The Chop Comic Demo

Yuma Antoine Decaux
October 15, 2020
Back in the days, when I was watching sitcom series, I was always annoyed by the on-demand laughter that prompted you to cheer when a bad joke was being said by one of the actors. It's so 80s, corny and unashamed that somehow, the concept became a worldwide phenomenon. people like to laugh, take things lightly, just enjoy goofiness in an era where newscasts gave gloom and doom. An example of this is MASH or golden girls. All these moments when you wondered why there was a crowd reacting to the scene.

The chop comic demo is an application that does that. Born out of my experimenting with 3D audio and a few frameworks on the MAC OS,I ended up writing a tutorial with the basics, which you can find here, but expanded to include more people laughing and clapping at comics (shout out to Jake, Sangbida and Boue for being the Guinea pigs), walking in with a white cane or wheelchair, and joking about their condition.


The demo is strictly audio, so you won't see any fancy visuals, but hook it up to a surround sound system, and you get the fullbreadth of 3D audio all around you, as if you're there. I even let thesimulation play along as I sat for lunch with my friend who had a massive 7.1surround system. The immersiveness was captivating us, as if we were in thatcomic shop, eating our dinner next to other guests.


So here it is, the dropbox link has a zip file, with areadme.txt to give you instructions on installing and setting the app up.Forgive my hacky app flow, but I did it in a few days, and currently have notime to make it more gracious.


 You can move around the 3D space with arrow keys, quakestyle, make the crowd laugh and clap by using the a, f and g keys, turn yourhead using the trackpad, and move around and explore the comic shop as thejokes stream through.




If you open the folder with the audio files, you canrecord your own voice and listen to your own reactions in the demo app. I thinkthis could be expanded to many more reactions, like jeering, cheering, roaring,shock, yelling, whatever. I started by using statistical metrics to create therandomness of people laughing and stuff, and also have written some pythonscripts to automatically chop long recordings into individual reactions, andplacing them in mono format in their respective folders. The script isextensible to actual words, whereas you have a text file with the sequence ofwords/sentences the recording has, and it will chop them off for you.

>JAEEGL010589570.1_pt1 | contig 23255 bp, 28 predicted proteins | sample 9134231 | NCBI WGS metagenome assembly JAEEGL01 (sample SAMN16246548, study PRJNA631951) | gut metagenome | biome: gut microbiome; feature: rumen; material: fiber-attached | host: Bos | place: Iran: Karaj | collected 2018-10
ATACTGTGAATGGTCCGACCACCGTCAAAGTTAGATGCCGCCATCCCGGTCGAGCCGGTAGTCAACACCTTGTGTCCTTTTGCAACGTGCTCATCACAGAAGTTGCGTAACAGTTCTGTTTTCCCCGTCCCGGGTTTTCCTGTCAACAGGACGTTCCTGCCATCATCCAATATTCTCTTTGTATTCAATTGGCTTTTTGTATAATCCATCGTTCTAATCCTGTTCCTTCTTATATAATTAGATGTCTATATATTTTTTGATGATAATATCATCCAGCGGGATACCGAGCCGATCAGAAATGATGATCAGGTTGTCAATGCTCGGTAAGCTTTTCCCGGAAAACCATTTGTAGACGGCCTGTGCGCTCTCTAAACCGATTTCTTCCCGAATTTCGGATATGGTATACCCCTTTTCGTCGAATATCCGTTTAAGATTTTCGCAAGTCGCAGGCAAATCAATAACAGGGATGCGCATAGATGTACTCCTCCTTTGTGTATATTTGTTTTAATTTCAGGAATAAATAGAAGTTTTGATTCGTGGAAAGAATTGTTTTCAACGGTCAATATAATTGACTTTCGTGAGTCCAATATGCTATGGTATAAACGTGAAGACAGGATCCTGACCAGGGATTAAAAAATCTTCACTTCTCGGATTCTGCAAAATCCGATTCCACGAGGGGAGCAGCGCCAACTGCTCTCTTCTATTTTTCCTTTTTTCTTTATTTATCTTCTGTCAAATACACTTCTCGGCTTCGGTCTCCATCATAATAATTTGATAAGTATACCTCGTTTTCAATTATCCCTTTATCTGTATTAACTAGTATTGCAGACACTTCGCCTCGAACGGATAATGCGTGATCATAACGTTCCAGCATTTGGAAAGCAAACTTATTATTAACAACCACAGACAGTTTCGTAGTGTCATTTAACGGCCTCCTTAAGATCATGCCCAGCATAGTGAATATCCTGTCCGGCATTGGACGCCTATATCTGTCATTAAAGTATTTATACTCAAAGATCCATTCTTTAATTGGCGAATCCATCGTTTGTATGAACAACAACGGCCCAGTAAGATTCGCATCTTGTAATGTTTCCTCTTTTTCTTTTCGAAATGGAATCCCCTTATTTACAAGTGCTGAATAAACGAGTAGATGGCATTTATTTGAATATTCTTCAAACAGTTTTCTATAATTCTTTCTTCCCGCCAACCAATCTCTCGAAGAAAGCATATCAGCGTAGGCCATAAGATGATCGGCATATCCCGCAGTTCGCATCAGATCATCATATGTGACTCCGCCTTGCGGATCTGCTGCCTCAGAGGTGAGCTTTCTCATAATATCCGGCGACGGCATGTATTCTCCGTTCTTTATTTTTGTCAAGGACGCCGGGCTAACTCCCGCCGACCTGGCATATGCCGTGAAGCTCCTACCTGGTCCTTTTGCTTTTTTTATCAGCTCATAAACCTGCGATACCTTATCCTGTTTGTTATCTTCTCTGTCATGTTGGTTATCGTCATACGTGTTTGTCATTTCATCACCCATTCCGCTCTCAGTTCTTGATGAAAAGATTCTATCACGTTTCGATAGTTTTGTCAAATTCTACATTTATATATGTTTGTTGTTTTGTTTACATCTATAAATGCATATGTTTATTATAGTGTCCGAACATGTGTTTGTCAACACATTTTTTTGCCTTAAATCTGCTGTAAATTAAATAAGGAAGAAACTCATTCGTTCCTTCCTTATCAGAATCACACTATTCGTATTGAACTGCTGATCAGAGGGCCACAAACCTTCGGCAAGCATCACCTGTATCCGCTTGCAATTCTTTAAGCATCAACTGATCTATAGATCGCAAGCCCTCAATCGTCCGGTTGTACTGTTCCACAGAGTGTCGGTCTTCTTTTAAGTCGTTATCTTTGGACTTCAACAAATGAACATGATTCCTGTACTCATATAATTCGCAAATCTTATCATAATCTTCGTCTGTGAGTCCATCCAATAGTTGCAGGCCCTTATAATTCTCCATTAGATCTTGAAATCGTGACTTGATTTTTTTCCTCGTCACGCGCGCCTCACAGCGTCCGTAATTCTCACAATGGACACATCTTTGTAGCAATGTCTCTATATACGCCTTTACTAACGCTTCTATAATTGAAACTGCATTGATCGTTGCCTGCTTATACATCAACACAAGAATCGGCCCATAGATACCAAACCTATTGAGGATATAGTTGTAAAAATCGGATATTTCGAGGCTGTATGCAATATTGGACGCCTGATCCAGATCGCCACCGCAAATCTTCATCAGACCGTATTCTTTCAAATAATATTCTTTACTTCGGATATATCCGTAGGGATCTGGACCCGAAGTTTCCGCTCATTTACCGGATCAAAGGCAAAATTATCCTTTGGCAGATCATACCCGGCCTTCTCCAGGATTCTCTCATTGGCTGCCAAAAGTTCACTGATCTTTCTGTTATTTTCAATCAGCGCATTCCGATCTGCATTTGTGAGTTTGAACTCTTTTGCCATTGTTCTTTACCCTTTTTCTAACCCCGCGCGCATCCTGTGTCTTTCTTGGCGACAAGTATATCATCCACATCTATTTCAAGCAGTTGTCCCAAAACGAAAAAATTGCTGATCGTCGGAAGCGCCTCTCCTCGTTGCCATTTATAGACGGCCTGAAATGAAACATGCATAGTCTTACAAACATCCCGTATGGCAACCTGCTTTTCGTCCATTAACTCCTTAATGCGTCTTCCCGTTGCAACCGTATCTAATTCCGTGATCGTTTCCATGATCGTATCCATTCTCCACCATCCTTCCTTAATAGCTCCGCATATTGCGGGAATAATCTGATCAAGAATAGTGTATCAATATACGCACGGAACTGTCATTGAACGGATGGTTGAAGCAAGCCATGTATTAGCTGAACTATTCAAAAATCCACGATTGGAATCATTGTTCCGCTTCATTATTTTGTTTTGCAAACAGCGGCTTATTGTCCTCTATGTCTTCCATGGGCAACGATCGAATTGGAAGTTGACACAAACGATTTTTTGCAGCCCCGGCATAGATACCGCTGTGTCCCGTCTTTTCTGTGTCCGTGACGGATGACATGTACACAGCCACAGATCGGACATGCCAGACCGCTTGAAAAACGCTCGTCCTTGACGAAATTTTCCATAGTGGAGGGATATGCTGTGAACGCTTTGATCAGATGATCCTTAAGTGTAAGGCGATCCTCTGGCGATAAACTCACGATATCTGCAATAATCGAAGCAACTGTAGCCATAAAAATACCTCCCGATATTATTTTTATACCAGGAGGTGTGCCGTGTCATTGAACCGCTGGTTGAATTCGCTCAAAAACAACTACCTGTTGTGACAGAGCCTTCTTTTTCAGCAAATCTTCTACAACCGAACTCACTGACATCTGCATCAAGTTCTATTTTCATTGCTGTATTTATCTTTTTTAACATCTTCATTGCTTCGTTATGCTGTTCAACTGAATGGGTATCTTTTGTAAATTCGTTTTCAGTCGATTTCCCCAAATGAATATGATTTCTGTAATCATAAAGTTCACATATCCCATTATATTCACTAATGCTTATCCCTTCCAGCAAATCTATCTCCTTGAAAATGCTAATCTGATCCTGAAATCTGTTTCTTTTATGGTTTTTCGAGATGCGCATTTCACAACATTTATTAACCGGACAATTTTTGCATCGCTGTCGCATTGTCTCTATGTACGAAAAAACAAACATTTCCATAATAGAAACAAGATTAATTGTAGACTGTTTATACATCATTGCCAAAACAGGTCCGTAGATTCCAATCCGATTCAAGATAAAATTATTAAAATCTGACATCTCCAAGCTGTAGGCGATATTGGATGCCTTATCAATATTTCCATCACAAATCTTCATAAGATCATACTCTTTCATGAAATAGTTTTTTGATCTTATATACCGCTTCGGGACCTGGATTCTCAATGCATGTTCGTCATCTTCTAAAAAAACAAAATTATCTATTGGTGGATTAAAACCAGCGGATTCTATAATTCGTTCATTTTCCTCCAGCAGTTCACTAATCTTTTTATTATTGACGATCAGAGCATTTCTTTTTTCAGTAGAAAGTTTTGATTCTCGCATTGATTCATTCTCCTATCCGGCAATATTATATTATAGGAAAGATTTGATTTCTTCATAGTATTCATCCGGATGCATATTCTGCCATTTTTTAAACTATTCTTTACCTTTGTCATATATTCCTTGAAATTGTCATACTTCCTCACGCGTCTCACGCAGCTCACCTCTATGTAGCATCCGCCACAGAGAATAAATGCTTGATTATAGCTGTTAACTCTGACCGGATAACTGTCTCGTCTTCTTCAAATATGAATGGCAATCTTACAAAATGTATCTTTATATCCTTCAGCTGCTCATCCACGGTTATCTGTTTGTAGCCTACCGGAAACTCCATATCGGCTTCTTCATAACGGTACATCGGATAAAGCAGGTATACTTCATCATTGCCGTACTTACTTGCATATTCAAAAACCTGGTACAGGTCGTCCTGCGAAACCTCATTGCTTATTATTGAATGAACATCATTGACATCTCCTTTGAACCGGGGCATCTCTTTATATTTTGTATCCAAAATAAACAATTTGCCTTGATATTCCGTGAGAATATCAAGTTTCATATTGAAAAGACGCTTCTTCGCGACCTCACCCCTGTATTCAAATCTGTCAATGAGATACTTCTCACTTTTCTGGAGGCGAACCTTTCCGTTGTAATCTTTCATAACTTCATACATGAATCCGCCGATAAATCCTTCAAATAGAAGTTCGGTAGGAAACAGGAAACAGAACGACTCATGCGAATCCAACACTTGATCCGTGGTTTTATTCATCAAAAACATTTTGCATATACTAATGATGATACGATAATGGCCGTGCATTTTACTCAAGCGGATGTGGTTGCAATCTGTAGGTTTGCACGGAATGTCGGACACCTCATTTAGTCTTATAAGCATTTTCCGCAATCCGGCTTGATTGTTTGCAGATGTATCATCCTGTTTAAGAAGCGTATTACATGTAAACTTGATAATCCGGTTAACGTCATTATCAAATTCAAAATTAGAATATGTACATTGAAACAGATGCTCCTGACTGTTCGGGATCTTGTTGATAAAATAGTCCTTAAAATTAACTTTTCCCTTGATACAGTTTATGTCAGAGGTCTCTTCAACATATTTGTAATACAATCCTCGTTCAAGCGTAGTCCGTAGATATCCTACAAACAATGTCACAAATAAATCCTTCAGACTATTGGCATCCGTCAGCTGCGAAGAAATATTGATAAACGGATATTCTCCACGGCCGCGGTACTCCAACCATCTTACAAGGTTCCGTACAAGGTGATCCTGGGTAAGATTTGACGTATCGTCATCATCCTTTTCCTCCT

Though I haven't included it on this package, I will soonpublish a script bundle that may help those of you doing podcasts, or any sortof audio manipulation or even machine learning to get the process working faster. For example, I had a 2000 word recording I needed to chop off intoindividual files, with the proper names and all with applied filters. With the script, it took me less than a second. Saves me from spending hours doing mouseclicking :)


Anyway, if you have some suggestions or ideas for this,send me a mail. I will open source this at some point so we can expand thenumber of reactions and laughters to reach maybe stadium level crowd generationat some point, and we'll formally enter the 21st century of sitcom time wasting.